Friday, February 24, 2006

a few thoughts on adoptive breastfeeding

afrindiemum inadvertantly set off a little firestorm when she posted about her plans to breastfeed the next child placed with her for adoption. i have to say, the responses were pretty eye-opening to me.

i think that maybe the issue of adoptive breastfeeding is a flashpoint that can serve to illuminate a lot of the bigger issues in adoption. ethical issues, such as the degree to which current infant adoption practices are coercive, for example, become even starker when adoptive breastfeeding is added to the mix, because yes, the fact that a potential adoptive mom is preparing to breastfeed could absolutely add to the coersion a pregnant woman considering adoption might feel when matched with a couple hoping to adopt before giving birth. adoptive breastfeeding can also be seen as a litmus test for a potential adoptive family's ethics around open adoption, and their respect for the mother of the child they hope to adopt: do they plan to tell the mother about their plans to breastfeed, even knowing that they risk losing the placement over this issue? is the potential adoptive mom planning to breastfeed because she wants to "pass" as the baby's biological mother? because she wants to deny the existence of, or importance of, the baby's first mom? does the potential adoptive family believe that breastfeeding will make a child they adopt more "theirs?"

in my mind, if the answer to any of these questions is "yes," that's a problem. but here's the thing: i don't think the problem is adoptive breastfeeding. the problem is the underlying ethical issues which simply get illuminated, or writ large, by adoptive breastfeeding. so, for example, say a woman would lie to a pregnant mom about her plans to breastfeed, or she really did want to breastfeed in order to diminish the role of her child's first mom. and then for some reason she decided not to breastfeed. it was too difficult. or it just didn't work. or an ugly comment from someone scared her off. so she doesn't breastfeed. does that fix any of the underlying issues? of course not. on the otherhand, say a potential adoptive mom is completely forthright about her plans, owns them as her own, goes to great lengths to make her adoption as ethical and uncoercive as possible, and breastfeeds her baby with the full knowledge and blessing of the baby's other mother. is breastfeeding still somehow wrong, or unethical? i don't think so.

i also suspect that adoptive breastfeeding illuminates the problems of adoption from the perspective of mothers considering adoption for their children. i can't help but think that if a pregnant or newly post-partum woman can't even imagine her child being nursed by another woman; that if her visceral reaction, her mama-instinct, is that this is wrong wrong wrong; then that's a huge red flag that she shouldn't be placing her baby for adoption in the first place. because if she can't imagine another woman mothering her child at the breast, then what it seems to me what she really can't imagine is another woman mothering her child. period. an ethical agency ought to listen to that, and help this mother find the resources to parent. an ethical potential adoptive mom will listen to that and say, "you owe me nothing. you need to make this decision based on what is best for you and your baby." of course, that doesn't often happen. but again, i don't think that adoptive breastfeeding is the problem; rather the problem is that all too few agencies, and all too few adoptive families, really have adoption ethics first and foremost in their minds.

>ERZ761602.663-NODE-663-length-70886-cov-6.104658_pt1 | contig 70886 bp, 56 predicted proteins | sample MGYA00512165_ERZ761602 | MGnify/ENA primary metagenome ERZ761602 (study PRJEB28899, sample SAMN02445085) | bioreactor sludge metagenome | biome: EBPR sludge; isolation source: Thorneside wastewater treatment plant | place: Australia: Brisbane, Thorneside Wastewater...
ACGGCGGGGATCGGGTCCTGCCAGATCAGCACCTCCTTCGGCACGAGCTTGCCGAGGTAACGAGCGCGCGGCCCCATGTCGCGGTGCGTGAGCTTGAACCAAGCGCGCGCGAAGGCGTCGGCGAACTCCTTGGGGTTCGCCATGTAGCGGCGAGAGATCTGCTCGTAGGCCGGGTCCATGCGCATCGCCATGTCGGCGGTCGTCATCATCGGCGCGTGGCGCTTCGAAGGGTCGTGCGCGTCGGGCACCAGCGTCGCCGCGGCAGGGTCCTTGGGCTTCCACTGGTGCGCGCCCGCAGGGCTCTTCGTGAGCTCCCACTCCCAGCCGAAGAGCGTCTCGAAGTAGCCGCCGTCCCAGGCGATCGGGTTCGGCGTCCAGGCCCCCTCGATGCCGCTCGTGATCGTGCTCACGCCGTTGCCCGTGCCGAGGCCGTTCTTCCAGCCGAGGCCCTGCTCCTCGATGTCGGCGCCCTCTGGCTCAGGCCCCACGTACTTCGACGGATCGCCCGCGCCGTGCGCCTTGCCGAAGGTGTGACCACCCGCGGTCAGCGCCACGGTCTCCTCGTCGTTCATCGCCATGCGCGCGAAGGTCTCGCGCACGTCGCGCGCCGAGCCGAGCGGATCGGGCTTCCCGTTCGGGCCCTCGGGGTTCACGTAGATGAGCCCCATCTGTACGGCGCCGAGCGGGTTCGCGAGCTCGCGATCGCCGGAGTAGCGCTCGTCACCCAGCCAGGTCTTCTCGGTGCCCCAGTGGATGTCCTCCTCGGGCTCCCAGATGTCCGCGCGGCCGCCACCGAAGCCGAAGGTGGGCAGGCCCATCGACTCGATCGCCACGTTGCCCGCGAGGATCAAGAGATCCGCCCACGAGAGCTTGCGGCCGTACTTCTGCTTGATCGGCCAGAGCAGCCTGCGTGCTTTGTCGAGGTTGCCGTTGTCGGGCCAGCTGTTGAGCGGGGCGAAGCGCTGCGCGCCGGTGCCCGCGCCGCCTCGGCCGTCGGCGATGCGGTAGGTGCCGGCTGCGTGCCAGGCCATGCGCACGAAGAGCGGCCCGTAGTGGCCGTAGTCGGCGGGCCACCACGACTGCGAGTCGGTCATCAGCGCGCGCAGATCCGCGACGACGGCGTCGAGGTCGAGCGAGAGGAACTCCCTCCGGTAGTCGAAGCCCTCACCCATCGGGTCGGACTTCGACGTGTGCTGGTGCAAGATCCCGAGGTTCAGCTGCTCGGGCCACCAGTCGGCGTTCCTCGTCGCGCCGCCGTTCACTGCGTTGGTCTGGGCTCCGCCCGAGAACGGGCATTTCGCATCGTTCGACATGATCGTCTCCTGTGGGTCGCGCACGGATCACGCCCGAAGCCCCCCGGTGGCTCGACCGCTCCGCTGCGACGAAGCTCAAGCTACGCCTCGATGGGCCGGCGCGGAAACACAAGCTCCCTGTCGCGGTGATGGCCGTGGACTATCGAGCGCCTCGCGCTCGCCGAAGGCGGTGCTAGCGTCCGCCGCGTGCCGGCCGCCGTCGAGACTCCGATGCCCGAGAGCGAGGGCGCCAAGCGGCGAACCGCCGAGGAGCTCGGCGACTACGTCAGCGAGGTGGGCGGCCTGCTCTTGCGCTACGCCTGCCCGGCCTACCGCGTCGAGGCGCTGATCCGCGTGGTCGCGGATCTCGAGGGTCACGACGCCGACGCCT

over at afrindiemum's there were a wide range of reactions to adoptive breastfeeding, including some very ugly ones from people who have no relationship to adoption whatsoever. and what those reactions illuminate for me, as an adoptive mother, is that these people and people like them don't really believe i'm a mother. the arguments that adoptive breastfeeding is "unnatural," that it is "predatory," that it is "selfish"; the implication that breastfeeding, and especially the non-nutritive aspects of breastfeeding, have not been "earned" through the hard work of pregnancy and childbirth -- these arguments rest on the underlying assumption that an adoptive mother is not really a mother, not in some deep-down, essential way.

and i can't argue with that. i have no genetic connection to either of my children; they are both legally mine only through adoption (trixie through a second-parent adoption; micah through domestic infant adoption). i can't and won't make the argument that motherhood for me is "just like" motherhood for someone who gave birth to her children. i can't know that, for one, and i suspect that it isn't true, for another. i would argue, in theory anyway, that my experience of motherhood, while different, is equally as profound. that it is a deep spiritual practice. that through my children, through splitting my heart and my sould wide open to these two human beings who are not my "flesh and blood," who are not of my body, for whom no hormone or instinct or primal, genetic connection creates an attachment -- that through mothering them i have truly experienced god in my life, found a vocation, done my absolute best work. that it is inconceivable to me (literally and figuratively, as it happens) that i could love another human being in such a deep and awe-inspiring way. but even that argument is theoretical, because i have nothing to compare my experience to. not even in my imagination: i am barren, i will never give birth to a child. so maybe women who have given birth to their children really are more "real" than i am. maybe their souls have been lifted and transported to places i'll never know. on the other hand, unless those women have also adopted a child, they can never know what i have experienced, so no more can they argue that my experience is somehow less than theirs.

what i suspect, though, is that each of us is truly a mother. a biological mother who is raising her children. a first mother whose children are being raised by another mother. an adoptive mother raising children born of another mother. we can argue until the cows come home about how many angels can dance on the head of a pin, or we can all stand in awe of each other, and be moved by the depths of each others experiences. and realize that it's not a competition -- or at least it shouldn't be. bowing to the mother in you does nothing to diminsh the mother in me.